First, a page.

MakerBot + Pinterest = Craft Juggernaut
Provo Craft, the world’s leading producer of desktop manufacturing tools, started out as a craft store in Utah that sold glitter, felt and googly eyes. Today they have millions of users, hundreds of millions of dollars in revenue and a business model that is equal parts Pinterest, Zynga, and MakerBot. Provo Craft is the sleeping giant of the d…
Provo Craft, the world’s leading producer of desktop manufacturing tools, started out as a craft store in Utah that sold glitter, felt, and googly eyes. Today they have millions of users, hundreds of millions of dollars in revenue, and a business model that is equal parts Pinterest, Zynga, and MakerBot. Provo Craft is the sleeping giant of the desktop design movement.
The Cricut personal paper cutter is the primary driver of Provo Craft’s transformation. It looks like a small printer, but instead of depositing ink, it cuts flat materials into patterns based on digital input. Most people use Cricut devices to cut paper, but the enterprising also cut fabric for quilting, fondant for cake decorating, even acrylic for making stencils.
Why are the printers so popular? Before photosharing apps like Instagram, there was scrapbooking, a $3.3 billion hobby in the United States. The Cricut has hundreds of uses, but most people still buy it for scrapbooking, cardmaking, and other “memory crafts.” Instead of applying a retro filter to a photograph and sharing it with friends, crafters use the Cricut to cut borders, words, and other embellishments from sheets of colorful paper. They then paste their photo collages of family and friends into the Facebook of yore — a scrapbook.
When the first Cricut launched in 2005, it revolutionized the craft industry. Before its debut, crafters had to amass a collection of die-cut punches, specialty scissors, and other pricey and inflexible paper cutting tools. The rise of the Cricut could be compared to the arrival of the desktop printer in the 1980s. Both gave kitchen-table artisans a newfound creative freedom.
Scrapbooks may be low tech, but Provo Craft’s executive team is heavy on Silicon Valley vets. CEO Ashish Arora hails from Logitech. His vision for Provo Craft? To create “a new form of social networking around creativity.” That includes developing tools that allow people to connect and collaborate on projects on the web and mobile devices. Though it produces hardware, Arora is positioning Provo Craft as a content company. “It’s really the content that brings our machines to life,” he says. Pin boards like Pinterest are serving millions of pageviews to a similar audience.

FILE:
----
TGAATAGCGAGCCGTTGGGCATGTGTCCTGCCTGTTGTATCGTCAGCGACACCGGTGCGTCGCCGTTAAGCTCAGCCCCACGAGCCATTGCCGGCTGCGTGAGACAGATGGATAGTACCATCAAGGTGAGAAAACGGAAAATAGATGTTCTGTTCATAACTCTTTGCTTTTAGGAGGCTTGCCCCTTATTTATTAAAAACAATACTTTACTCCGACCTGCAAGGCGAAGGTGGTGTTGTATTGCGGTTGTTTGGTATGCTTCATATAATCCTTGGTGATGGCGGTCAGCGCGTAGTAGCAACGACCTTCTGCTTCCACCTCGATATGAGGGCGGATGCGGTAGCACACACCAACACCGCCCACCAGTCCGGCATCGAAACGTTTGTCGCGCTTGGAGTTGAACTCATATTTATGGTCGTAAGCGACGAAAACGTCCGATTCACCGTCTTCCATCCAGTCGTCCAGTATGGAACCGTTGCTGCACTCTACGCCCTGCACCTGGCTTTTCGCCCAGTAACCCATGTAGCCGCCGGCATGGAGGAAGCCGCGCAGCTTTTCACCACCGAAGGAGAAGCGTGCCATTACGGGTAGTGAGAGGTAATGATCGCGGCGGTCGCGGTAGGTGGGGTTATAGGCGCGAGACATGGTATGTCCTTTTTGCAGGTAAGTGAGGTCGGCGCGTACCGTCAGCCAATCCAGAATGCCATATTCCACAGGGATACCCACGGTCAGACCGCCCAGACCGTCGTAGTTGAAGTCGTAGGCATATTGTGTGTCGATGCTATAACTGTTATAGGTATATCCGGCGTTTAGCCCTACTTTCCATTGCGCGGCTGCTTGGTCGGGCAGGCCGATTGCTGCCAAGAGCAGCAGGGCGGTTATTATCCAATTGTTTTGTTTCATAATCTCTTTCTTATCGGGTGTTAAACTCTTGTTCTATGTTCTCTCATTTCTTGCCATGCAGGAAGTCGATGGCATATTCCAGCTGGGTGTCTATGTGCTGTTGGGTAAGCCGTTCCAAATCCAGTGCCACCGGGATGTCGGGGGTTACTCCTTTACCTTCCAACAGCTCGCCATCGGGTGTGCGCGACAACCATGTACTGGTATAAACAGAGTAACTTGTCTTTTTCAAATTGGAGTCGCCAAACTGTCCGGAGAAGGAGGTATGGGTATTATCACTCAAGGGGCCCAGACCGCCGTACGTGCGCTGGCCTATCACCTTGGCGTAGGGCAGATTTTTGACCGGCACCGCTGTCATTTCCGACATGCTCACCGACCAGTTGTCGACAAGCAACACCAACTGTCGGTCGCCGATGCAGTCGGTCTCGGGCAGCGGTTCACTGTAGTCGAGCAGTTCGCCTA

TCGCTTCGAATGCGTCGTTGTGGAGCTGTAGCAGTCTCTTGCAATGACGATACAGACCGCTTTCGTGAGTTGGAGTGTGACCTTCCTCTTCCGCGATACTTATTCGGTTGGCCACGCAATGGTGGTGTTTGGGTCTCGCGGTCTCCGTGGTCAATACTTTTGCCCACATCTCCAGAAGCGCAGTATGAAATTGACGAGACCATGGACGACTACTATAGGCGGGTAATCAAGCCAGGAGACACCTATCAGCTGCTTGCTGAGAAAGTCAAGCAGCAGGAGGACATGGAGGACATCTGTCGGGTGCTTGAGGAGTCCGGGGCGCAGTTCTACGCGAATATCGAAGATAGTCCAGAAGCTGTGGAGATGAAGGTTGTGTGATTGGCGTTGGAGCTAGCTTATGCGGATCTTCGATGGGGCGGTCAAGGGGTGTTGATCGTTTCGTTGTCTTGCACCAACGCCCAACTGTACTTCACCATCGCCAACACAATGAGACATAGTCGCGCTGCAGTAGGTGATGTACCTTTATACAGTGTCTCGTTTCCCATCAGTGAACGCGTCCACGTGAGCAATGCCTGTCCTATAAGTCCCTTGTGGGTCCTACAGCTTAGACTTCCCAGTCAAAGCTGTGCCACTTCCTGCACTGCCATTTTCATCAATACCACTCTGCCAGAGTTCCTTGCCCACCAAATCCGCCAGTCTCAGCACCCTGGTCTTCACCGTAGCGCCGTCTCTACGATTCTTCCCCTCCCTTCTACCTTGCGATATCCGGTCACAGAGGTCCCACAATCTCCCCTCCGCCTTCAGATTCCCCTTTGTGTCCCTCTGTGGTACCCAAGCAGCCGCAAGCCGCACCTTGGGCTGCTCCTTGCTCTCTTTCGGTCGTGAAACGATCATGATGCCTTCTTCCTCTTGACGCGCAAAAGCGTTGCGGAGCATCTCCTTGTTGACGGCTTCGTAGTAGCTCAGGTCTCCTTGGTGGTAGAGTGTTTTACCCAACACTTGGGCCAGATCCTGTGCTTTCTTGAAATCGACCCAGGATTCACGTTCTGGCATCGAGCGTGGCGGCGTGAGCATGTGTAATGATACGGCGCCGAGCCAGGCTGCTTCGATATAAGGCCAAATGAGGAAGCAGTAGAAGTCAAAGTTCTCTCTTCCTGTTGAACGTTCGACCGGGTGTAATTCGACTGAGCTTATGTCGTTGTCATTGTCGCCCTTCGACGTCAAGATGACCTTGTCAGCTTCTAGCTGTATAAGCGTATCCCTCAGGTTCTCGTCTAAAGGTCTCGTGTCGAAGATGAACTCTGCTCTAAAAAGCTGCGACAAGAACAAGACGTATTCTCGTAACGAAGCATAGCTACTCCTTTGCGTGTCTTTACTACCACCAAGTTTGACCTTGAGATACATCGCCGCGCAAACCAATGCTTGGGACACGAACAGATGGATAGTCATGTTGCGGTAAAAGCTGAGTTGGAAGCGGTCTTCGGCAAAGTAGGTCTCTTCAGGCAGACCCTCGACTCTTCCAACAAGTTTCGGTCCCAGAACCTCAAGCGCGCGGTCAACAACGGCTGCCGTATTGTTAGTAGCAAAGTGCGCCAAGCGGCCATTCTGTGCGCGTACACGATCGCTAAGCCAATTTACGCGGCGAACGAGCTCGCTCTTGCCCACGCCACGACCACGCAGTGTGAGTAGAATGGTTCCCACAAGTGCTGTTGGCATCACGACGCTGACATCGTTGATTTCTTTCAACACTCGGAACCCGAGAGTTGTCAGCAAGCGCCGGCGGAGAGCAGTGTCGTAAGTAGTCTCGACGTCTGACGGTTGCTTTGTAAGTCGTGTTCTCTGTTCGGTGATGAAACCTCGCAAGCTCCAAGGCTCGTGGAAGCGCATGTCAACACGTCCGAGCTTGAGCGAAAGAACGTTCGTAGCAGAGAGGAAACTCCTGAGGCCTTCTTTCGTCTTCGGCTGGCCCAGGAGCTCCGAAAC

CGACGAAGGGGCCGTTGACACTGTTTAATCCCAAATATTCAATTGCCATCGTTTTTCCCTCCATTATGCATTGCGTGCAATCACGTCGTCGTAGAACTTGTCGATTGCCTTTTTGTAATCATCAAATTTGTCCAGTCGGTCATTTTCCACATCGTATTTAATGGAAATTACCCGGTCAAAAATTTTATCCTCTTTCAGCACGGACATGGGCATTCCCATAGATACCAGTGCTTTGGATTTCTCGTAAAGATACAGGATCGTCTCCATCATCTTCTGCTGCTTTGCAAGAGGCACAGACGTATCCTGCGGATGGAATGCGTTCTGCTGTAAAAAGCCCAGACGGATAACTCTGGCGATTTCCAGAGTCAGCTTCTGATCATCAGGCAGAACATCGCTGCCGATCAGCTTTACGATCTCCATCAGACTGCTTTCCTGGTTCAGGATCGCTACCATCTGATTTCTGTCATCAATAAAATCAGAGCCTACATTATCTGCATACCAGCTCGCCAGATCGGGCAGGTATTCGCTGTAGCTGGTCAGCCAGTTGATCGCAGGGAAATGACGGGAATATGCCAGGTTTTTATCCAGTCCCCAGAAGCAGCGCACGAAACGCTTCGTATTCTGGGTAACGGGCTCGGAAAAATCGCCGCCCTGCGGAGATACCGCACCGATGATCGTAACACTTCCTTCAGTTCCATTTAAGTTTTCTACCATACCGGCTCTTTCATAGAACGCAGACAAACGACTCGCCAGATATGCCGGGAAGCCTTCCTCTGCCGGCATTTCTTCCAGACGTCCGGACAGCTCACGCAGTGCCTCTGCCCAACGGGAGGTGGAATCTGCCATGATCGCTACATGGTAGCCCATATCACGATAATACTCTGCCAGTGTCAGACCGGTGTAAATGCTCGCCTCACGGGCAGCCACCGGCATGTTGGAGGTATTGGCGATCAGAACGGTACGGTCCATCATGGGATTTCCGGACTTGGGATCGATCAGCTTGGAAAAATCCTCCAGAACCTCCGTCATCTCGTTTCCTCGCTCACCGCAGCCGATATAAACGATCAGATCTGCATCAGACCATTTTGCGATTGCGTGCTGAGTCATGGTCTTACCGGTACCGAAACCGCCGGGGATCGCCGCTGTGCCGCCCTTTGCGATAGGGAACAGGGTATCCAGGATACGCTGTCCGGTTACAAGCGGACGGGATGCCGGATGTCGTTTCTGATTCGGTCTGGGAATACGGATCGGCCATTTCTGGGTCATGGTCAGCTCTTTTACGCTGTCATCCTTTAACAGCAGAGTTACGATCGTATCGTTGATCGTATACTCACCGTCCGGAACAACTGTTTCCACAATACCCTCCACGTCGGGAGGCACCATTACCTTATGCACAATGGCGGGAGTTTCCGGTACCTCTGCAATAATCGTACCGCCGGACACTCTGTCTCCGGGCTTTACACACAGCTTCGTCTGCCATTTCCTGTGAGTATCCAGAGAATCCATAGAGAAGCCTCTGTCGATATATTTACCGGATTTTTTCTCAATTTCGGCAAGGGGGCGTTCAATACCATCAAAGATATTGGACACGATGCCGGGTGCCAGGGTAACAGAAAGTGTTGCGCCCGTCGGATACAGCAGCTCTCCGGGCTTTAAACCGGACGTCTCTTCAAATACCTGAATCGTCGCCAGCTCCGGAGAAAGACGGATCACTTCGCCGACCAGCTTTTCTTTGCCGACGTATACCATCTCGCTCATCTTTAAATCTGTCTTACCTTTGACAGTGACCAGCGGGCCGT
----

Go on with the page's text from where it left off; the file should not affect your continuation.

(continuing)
A Fully Baked Business
Provo Craft’s products aren’t limited to paper. In 2010, the company expanded its already booming business with the release of Cricut Cake, a machine that cuts fondant into letters and shapes, helping amateur bakers produce frosted art on par with top chefs.
“Food crafting” may sound like a niche, but it’s a $2 billion industry. Though the company no longer releases financial data, in 2010 Provo Craft’s revenue was reported to be $280 million. If sales have kept pace, the company is on track to have generated a billion dollars of revenue or more since its first product release in 2005. By comparison, MakerBot has sold approximately 7,500 machines since 2009, generating an estimated $10 million to $15 million in revenue. Glitter can equal gold.
As with any successful hardware business, it’s not long before imitators jump into the ring. A host of derivative paper cutters have emerged, including Craftwell and Wishblade, forcing Provo Craft to reduce its prices. And as the company makes the bulk of its revenue from selling decoration cartridges and other accessories for its printers (Martha Stewart has a branded line), piracy is also a constant threat. The company has been aggressive in its efforts to block such activity, suing software companies that looked the other way. But users revolted on Facebook, accusing Provo Craft of trying to lock them into buying expensive premium content.
Digital tools like SketchUp, MakerBot, and Cricut are creating a surge of interest in desktop design. People who write code are now talking to people who bake cookies. Marc Andreessen once said that “software is eating the world.” With tech tools that make cakes, the opposite is also true.
Some scoffed at the first computer hobbyists for using their tools for silly things — like to control model train sets. But those hobbyists went on to transform every facet of our world. Scrapbooks and cupcakes might seem like a frivolous application of technology, but the Cricut could represent the first step in a consumer-driven manufacturing movement that could grow to be even bigger than the PC.